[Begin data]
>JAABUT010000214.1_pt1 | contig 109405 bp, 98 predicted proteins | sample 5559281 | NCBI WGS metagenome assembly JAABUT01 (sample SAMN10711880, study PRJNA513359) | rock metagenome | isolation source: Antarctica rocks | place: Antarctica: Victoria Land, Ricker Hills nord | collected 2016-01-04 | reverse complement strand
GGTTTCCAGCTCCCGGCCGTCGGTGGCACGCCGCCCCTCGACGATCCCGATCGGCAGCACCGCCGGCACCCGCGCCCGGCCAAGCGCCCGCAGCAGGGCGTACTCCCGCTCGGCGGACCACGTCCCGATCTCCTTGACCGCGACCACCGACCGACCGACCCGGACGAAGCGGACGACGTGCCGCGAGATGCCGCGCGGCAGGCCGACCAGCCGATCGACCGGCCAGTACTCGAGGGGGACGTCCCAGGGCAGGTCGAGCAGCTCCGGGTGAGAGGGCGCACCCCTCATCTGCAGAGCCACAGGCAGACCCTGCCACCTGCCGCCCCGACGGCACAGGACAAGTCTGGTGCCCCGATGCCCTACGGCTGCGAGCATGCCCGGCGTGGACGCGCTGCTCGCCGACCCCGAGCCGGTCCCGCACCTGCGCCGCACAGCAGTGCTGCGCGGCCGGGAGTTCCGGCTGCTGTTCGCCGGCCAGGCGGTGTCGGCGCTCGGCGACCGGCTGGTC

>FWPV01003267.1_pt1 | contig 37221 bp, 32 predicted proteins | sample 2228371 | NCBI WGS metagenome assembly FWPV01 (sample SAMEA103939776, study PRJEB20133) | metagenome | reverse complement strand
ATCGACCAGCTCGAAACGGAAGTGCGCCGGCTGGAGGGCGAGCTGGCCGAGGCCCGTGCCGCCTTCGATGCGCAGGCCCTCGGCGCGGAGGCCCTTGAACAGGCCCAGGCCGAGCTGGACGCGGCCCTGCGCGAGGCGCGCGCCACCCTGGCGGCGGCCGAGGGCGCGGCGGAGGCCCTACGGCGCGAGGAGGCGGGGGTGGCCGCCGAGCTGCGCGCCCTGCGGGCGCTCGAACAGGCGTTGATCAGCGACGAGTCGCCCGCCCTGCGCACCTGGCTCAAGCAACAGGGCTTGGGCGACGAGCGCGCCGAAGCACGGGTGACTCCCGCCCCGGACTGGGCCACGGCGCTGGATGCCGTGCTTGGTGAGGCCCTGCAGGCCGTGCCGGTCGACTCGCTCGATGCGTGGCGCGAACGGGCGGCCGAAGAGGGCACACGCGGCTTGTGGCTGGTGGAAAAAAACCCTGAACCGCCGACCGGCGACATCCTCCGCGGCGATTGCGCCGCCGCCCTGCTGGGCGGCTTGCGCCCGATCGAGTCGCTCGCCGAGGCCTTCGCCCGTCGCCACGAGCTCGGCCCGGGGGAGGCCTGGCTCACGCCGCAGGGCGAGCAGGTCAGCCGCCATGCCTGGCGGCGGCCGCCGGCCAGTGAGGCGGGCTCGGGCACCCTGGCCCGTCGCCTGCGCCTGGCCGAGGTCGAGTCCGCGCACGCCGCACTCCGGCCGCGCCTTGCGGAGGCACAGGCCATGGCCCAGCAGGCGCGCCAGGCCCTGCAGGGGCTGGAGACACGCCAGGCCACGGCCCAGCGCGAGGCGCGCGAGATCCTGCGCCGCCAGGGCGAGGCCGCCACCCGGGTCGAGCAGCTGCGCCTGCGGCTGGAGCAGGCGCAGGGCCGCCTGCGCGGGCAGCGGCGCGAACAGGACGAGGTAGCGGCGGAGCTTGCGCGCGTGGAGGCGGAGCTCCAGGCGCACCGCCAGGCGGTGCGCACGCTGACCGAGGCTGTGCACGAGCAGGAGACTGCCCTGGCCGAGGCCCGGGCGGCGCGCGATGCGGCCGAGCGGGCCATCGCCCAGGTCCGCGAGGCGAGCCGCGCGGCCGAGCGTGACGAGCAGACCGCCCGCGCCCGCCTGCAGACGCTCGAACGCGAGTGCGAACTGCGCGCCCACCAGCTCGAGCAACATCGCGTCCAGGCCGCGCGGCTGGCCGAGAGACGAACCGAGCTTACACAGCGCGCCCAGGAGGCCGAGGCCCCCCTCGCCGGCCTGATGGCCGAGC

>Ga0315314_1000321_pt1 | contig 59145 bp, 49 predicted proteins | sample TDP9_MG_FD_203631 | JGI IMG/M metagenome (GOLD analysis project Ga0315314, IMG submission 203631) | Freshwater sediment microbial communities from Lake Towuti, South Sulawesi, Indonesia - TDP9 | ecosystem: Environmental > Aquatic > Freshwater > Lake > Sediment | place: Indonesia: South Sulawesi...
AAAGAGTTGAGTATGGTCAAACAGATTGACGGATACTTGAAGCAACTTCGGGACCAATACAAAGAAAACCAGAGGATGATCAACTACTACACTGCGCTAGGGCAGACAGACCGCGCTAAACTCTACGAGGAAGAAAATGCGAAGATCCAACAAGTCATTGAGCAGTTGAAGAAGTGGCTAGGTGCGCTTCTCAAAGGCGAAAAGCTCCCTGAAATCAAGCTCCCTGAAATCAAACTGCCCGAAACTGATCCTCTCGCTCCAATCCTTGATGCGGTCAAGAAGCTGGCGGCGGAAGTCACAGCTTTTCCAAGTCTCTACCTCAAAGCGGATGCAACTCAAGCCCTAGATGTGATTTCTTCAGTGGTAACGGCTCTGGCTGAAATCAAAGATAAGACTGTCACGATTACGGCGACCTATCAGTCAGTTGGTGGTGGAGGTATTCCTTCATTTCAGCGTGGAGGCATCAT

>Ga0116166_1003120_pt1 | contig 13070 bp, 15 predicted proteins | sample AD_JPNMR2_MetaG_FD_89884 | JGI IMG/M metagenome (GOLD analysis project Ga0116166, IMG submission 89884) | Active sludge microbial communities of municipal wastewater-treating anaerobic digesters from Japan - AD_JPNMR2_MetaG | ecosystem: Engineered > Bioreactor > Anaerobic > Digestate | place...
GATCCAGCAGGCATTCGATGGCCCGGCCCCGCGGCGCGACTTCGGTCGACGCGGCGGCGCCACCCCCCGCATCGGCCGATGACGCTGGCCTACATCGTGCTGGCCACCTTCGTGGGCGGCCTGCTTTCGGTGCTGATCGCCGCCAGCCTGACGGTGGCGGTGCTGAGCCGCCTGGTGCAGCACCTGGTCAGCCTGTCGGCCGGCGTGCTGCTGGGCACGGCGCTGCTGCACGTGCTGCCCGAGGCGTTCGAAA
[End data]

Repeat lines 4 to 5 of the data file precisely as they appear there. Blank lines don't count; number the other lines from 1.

ATCGACCAGCTCGAAACGGAAGTGCGCCGGCTGGAGGGCGAGCTGGCCGAGGCCCGTGCCGCCTTCGATGCGCAGGCCCTCGGCGCGGAGGCCCTTGAACAGGCCCAGGCCGAGCTGGACGCGGCCCTGCGCGAGGCGCGCGCCACCCTGGCGGCGGCCGAGGGCGCGGCGGAGGCCCTACGGCGCGAGGAGGCGGGGGTGGCCGCCGAGCTGCGCGCCCTGCGGGCGCTCGAACAGGCGTTGATCAGCGACGAGTCGCCCGCCCTGCGCACCTGGCTCAAGCAACAGGGCTTGGGCGACGAGCGCGCCGAAGCACGGGTGACTCCCGCCCCGGACTGGGCCACGGCGCTGGATGCCGTGCTTGGTGAGGCCCTGCAGGCCGTGCCGGTCGACTCGCTCGATGCGTGGCGCGAACGGGCGGCCGAAGAGGGCACACGCGGCTTGTGGCTGGTGGAAAAAAACCCTGAACCGCCGACCGGCGACATCCTCCGCGGCGATTGCGCCGCCGCCCTGCTGGGCGGCTTGCGCCCGATCGAGTCGCTCGCCGAGGCCTTCGCCCGTCGCCACGAGCTCGGCCCGGGGGAGGCCTGGCTCACGCCGCAGGGCGAGCAGGTCAGCCGCCATGCCTGGCGGCGGCCGCCGGCCAGTGAGGCGGGCTCGGGCACCCTGGCCCGTCGCCTGCGCCTGGCCGAGGTCGAGTCCGCGCACGCCGCACTCCGGCCGCGCCTTGCGGAGGCACAGGCCATGGCCCAGCAGGCGCGCCAGGCCCTGCAGGGGCTGGAGACACGCCAGGCCACGGCCCAGCGCGAGGCGCGCGAGATCCTGCGCCGCCAGGGCGAGGCCGCCACCCGGGTCGAGCAGCTGCGCCTGCGGCTGGAGCAGGCGCAGGGCCGCCTGCGCGGGCAGCGGCGCGAACAGGACGAGGTAGCGGCGGAGCTTGCGCGCGTGGAGGCGGAGCTCCAGGCGCACCGCCAGGCGGTGCGCACGCTGACCGAGGCTGTGCACGAGCAGGAGACTGCCCTGGCCGAGGCCCGGGCGGCGCGCGATGCGGCCGAGCGGGCCATCGCCCAGGTCCGCGAGGCGAGCCGCGCGGCCGAGCGTGACGAGCAGACCGCCCGCGCCCGCCTGCAGACGCTCGAACGCGAGTGCGAACTGCGCGCCCACCAGCTCGAGCAACATCGCGTCCAGGCCGCGCGGCTGGCCGAGAGACGAACCGAGCTTACACAGCGCGCCCAGGAGGCCGAGGCCCCCCTCGCCGGCCTGATGGCCGAGC

>Ga0315314_1000321_pt1 | contig 59145 bp, 49 predicted proteins | sample TDP9_MG_FD_203631 | JGI IMG/M metagenome (GOLD analysis project Ga0315314, IMG submission 203631) | Freshwater sediment microbial communities from Lake Towuti, South Sulawesi, Indonesia - TDP9 | ecosystem: Environmental > Aquatic > Freshwater > Lake > Sediment | place: Indonesia: South Sulawesi...